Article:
WILKES-BARRE, LUZERNE COUNTY (WBRE/WYOU) -- A lot of fad diets promise to help you lose weight quickly. One that's been around for nearly a century called the keto diet has grown in popularity in recent decades and makes that same promise.
The Keto Diet is short for ketogenic and forces the body to burn fats rather than carbohydrates. A lot of dieters swear by it because of the quick results. But is it all that it's cracked up to be?
Maria Ramos of Ashley wants to lose some weight. Besides working out several times a week at Odyssey Fitness in Wilkes-Barre she's also watching what she eats. "Trying to cut out the carbs. That seems to be working for me," she said. Carb cutting is one of the keys to the Keto Diet. "I'm not actually good at diets but I heard somewhat of it," said Ms. Ramos.
Besides limiting carbohydrates, the Keto Diet requires high fat, moderate protein intake. By restricting carbs, your body is forced to seek energy by breaking down stored fats for its fuel source. People who've tried the Keto Diet often report losing an average of ten or more pounds in the first couple of weeks. "Keto Diet sounds like a good thing at first," said Odyssey Fitness Nutrition Coach and Lead Personal Trainer Marissa Udzella but she added there's a price to pay on this restrictive diet. "You could be the term 'skinny fat' and be losing weight but you might be losing mostly your lean tissue."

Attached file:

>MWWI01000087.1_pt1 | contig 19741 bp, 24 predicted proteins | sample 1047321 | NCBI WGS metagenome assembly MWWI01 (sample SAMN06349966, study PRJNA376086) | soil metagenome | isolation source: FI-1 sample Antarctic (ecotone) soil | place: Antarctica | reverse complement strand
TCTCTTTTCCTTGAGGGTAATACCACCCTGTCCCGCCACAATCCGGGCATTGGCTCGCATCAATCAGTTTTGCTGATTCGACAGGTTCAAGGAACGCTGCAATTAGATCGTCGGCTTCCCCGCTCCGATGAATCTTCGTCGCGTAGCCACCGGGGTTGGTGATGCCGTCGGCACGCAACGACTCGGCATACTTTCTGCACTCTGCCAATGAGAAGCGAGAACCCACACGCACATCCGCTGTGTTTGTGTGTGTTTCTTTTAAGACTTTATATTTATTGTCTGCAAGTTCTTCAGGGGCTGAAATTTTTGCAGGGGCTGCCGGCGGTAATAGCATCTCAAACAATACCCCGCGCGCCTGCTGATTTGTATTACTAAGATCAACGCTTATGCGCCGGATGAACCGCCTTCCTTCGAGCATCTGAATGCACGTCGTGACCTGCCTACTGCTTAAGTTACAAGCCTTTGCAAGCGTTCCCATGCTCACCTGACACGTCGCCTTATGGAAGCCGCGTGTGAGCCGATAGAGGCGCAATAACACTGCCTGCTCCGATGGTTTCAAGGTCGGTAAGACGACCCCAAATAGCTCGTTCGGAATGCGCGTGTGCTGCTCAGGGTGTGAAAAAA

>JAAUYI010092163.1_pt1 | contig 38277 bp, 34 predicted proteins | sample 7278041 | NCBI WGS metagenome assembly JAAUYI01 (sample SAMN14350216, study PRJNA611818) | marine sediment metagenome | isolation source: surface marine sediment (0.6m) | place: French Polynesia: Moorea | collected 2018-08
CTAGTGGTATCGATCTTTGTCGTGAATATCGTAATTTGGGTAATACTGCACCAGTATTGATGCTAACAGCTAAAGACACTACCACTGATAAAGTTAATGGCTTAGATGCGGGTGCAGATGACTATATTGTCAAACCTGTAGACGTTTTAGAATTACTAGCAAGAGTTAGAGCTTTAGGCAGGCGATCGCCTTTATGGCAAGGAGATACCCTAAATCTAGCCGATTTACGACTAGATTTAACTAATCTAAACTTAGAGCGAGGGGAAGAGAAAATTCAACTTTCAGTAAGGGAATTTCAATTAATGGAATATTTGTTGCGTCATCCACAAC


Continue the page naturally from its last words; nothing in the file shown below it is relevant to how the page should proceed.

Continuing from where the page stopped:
Another danger of the Keto Diet is while you will be losing pounds you'll be depriving your body of essential nutrients. The diet long-term can deprive your bones of calcium and lead to osteoporosis. Also, raised cholesterol levels from a fat-rich diet can harm your cardiovascular health. "There's things that are going to go wrong whether it's in your bones, whether it's your hormones, your muscle tissue, whatever. You need to have that balance," said Ms. Udzella.
It's why Ms. Ramos says to reach her personal goals, dieting alone won't get the results she wants. "I'm trying to incorporate more fruits and vegetables in my diet and trying to come here like after I get out of work."
Ms. Udzella says aim to drop one to two pounds per week so that you protect lean muscle mass. If you plan to diet, she recommends small changes over time because it's easier to make it part of a healthy lifestyle.